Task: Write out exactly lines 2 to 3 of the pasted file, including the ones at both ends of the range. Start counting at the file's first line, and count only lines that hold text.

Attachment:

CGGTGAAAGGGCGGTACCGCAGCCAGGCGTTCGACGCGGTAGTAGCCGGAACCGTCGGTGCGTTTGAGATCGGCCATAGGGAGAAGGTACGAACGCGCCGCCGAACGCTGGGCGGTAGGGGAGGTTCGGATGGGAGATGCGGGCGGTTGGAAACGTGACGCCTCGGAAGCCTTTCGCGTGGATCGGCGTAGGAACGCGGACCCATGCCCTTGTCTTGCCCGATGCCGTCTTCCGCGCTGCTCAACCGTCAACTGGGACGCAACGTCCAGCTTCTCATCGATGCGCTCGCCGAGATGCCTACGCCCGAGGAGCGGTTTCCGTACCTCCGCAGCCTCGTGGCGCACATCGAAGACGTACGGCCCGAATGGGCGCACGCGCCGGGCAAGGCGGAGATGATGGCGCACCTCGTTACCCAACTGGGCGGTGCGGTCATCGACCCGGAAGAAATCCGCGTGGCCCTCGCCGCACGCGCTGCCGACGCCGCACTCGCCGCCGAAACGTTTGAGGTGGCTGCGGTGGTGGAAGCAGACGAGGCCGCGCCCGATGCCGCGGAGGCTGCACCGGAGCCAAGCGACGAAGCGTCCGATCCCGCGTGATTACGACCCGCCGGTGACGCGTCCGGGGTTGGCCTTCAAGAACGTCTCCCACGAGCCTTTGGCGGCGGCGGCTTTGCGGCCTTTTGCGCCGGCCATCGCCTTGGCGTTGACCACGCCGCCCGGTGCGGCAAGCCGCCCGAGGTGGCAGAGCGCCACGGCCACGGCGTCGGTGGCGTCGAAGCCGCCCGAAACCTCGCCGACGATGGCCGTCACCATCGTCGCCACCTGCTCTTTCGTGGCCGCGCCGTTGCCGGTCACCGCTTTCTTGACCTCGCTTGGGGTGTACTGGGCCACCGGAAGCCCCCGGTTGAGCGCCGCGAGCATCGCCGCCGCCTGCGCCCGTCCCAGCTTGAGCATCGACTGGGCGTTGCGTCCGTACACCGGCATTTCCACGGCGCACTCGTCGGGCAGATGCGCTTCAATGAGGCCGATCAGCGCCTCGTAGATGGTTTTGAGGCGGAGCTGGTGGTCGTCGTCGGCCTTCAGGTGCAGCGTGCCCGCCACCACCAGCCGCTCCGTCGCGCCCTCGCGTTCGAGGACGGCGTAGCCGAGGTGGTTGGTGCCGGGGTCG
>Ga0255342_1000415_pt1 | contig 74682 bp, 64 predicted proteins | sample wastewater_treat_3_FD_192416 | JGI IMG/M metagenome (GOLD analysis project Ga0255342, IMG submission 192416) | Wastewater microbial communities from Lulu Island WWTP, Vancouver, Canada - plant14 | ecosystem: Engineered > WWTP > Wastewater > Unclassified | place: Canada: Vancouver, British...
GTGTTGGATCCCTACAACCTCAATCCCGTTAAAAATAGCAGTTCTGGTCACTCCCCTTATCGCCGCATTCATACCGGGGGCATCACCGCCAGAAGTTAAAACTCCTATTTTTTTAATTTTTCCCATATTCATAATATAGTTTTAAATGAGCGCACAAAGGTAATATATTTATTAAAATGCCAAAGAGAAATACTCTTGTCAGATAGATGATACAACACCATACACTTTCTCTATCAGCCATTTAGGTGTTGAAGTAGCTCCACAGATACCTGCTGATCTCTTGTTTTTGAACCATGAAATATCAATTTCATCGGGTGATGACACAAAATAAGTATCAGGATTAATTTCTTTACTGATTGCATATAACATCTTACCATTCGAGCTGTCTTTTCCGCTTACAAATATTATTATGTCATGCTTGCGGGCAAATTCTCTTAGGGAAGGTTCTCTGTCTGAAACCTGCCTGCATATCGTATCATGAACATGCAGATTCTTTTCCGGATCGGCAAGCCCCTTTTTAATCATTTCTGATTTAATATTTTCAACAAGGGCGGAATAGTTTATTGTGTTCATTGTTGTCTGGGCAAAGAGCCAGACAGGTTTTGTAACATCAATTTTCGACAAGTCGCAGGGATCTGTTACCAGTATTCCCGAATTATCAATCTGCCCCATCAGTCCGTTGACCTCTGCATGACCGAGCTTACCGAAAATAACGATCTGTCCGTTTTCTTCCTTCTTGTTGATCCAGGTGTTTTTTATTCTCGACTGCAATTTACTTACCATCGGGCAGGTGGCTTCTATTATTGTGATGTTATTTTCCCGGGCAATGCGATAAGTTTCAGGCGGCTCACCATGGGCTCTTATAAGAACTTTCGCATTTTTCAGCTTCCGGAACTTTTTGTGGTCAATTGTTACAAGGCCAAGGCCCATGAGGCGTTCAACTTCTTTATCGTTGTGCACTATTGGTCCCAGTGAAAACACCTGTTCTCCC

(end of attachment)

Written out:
>Ga0255342_1000415_pt1 | contig 74682 bp, 64 predicted proteins | sample wastewater_treat_3_FD_192416 | JGI IMG/M metagenome (GOLD analysis project Ga0255342, IMG submission 192416) | Wastewater microbial communities from Lulu Island WWTP, Vancouver, Canada - plant14 | ecosystem: Engineered > WWTP > Wastewater > Unclassified | place: Canada: Vancouver, British...
GTGTTGGATCCCTACAACCTCAATCCCGTTAAAAATAGCAGTTCTGGTCACTCCCCTTATCGCCGCATTCATACCGGGGGCATCACCGCCAGAAGTTAAAACTCCTATTTTTTTAATTTTTCCCATATTCATAATATAGTTTTAAATGAGCGCACAAAGGTAATATATTTATTAAAATGCCAAAGAGAAATACTCTTGTCAGATAGATGATACAACACCATACACTTTCTCTATCAGCCATTTAGGTGTTGAAGTAGCTCCACAGATACCTGCTGATCTCTTGTTTTTGAACCATGAAATATCAATTTCATCGGGTGATGACACAAAATAAGTATCAGGATTAATTTCTTTACTGATTGCATATAACATCTTACCATTCGAGCTGTCTTTTCCGCTTACAAATATTATTATGTCATGCTTGCGGGCAAATTCTCTTAGGGAAGGTTCTCTGTCTGAAACCTGCCTGCATATCGTATCATGAACATGCAGATTCTTTTCCGGATCGGCAAGCCCCTTTTTAATCATTTCTGATTTAATATTTTCAACAAGGGCGGAATAGTTTATTGTGTTCATTGTTGTCTGGGCAAAGAGCCAGACAGGTTTTGTAACATCAATTTTCGACAAGTCGCAGGGATCTGTTACCAGTATTCCCGAATTATCAATCTGCCCCATCAGTCCGTTGACCTCTGCATGACCGAGCTTACCGAAAATAACGATCTGTCCGTTTTCTTCCTTCTTGTTGATCCAGGTGTTTTTTATTCTCGACTGCAATTTACTTACCATCGGGCAGGTGGCTTCTATTATTGTGATGTTATTTTCCCGGGCAATGCGATAAGTTTCAGGCGGCTCACCATGGGCTCTTATAAGAACTTTCGCATTTTTCAGCTTCCGGAACTTTTTGTGGTCAATTGTTACAAGGCCAAGGCCCATGAGGCGTTCAACTTCTTTATCGTTGTGCACTATTGGTCCCAGTGAAAACACCTGTTCTCCC